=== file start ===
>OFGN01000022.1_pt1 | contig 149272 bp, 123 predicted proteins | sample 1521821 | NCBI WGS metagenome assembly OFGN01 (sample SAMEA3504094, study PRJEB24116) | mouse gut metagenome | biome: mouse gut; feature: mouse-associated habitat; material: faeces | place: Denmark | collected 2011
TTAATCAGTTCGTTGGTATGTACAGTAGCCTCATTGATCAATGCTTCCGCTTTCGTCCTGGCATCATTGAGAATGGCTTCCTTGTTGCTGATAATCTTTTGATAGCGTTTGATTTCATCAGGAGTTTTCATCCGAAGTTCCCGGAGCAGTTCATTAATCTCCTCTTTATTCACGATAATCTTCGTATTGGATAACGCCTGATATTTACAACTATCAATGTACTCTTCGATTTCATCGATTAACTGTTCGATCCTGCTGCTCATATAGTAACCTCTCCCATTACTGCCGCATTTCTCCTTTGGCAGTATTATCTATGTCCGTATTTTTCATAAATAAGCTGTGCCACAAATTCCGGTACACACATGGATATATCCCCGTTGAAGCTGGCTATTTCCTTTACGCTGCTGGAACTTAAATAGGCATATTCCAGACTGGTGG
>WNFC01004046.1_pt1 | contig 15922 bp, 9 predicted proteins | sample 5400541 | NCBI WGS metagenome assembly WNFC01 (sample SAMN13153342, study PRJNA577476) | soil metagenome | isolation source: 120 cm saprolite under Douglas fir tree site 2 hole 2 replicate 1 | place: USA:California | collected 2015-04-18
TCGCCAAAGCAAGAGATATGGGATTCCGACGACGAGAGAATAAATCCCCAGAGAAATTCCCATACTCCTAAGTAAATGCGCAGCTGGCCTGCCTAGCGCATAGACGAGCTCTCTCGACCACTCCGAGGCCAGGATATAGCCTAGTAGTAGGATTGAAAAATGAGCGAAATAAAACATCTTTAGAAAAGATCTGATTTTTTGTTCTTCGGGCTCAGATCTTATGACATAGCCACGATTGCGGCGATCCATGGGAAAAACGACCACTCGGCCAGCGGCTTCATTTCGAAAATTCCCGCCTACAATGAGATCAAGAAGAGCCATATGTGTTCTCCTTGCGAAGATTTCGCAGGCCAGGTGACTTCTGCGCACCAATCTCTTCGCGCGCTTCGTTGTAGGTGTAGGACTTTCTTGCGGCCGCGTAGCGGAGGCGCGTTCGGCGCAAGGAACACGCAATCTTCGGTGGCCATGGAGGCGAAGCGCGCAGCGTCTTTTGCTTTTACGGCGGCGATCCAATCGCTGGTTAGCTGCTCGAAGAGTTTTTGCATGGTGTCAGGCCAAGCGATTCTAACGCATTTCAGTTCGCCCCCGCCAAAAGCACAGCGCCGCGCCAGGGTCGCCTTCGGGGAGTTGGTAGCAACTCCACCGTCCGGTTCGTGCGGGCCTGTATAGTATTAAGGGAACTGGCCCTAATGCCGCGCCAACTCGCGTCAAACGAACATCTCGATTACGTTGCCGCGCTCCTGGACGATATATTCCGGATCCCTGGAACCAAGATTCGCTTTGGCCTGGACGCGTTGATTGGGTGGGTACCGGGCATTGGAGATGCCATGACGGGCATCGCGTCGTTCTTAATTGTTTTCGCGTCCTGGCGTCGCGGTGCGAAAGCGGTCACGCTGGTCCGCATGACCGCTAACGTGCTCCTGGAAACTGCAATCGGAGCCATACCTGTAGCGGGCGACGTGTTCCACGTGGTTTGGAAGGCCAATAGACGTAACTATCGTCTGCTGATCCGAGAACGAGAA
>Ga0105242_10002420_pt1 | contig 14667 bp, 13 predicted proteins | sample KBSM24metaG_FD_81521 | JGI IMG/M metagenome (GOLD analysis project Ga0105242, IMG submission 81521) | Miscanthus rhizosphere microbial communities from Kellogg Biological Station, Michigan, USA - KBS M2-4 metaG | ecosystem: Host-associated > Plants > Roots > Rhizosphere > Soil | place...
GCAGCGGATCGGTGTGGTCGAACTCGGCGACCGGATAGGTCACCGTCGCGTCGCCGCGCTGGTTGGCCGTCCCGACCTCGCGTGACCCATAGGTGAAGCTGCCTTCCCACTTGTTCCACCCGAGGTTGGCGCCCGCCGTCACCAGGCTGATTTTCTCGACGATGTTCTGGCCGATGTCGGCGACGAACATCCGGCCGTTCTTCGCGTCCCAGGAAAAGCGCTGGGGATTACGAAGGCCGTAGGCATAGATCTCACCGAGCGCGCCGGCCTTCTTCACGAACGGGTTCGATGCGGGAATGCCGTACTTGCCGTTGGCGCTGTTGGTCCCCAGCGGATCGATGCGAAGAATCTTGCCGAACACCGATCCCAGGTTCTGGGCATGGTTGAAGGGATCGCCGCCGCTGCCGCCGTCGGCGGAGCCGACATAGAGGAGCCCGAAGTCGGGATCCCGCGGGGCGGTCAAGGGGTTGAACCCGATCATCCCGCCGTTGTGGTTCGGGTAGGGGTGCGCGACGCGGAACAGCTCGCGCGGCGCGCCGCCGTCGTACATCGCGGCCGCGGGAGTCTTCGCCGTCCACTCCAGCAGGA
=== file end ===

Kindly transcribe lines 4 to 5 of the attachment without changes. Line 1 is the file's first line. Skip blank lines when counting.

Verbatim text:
TCGCCAAAGCAAGAGATATGGGATTCCGACGACGAGAGAATAAATCCCCAGAGAAATTCCCATACTCCTAAGTAAATGCGCAGCTGGCCTGCCTAGCGCATAGACGAGCTCTCTCGACCACTCCGAGGCCAGGATATAGCCTAGTAGTAGGATTGAAAAATGAGCGAAATAAAACATCTTTAGAAAAGATCTGATTTTTTGTTCTTCGGGCTCAGATCTTATGACATAGCCACGATTGCGGCGATCCATGGGAAAAACGACCACTCGGCCAGCGGCTTCATTTCGAAAATTCCCGCCTACAATGAGATCAAGAAGAGCCATATGTGTTCTCCTTGCGAAGATTTCGCAGGCCAGGTGACTTCTGCGCACCAATCTCTTCGCGCGCTTCGTTGTAGGTGTAGGACTTTCTTGCGGCCGCGTAGCGGAGGCGCGTTCGGCGCAAGGAACACGCAATCTTCGGTGGCCATGGAGGCGAAGCGCGCAGCGTCTTTTGCTTTTACGGCGGCGATCCAATCGCTGGTTAGCTGCTCGAAGAGTTTTTGCATGGTGTCAGGCCAAGCGATTCTAACGCATTTCAGTTCGCCCCCGCCAAAAGCACAGCGCCGCGCCAGGGTCGCCTTCGGGGAGTTGGTAGCAACTCCACCGTCCGGTTCGTGCGGGCCTGTATAGTATTAAGGGAACTGGCCCTAATGCCGCGCCAACTCGCGTCAAACGAACATCTCGATTACGTTGCCGCGCTCCTGGACGATATATTCCGGATCCCTGGAACCAAGATTCGCTTTGGCCTGGACGCGTTGATTGGGTGGGTACCGGGCATTGGAGATGCCATGACGGGCATCGCGTCGTTCTTAATTGTTTTCGCGTCCTGGCGTCGCGGTGCGAAAGCGGTCACGCTGGTCCGCATGACCGCTAACGTGCTCCTGGAAACTGCAATCGGAGCCATACCTGTAGCGGGCGACGTGTTCCACGTGGTTTGGAAGGCCAATAGACGTAACTATCGTCTGCTGATCCGAGAACGAGAA
>Ga0105242_10002420_pt1 | contig 14667 bp, 13 predicted proteins | sample KBSM24metaG_FD_81521 | JGI IMG/M metagenome (GOLD analysis project Ga0105242, IMG submission 81521) | Miscanthus rhizosphere microbial communities from Kellogg Biological Station, Michigan, USA - KBS M2-4 metaG | ecosystem: Host-associated > Plants > Roots > Rhizosphere > Soil | place...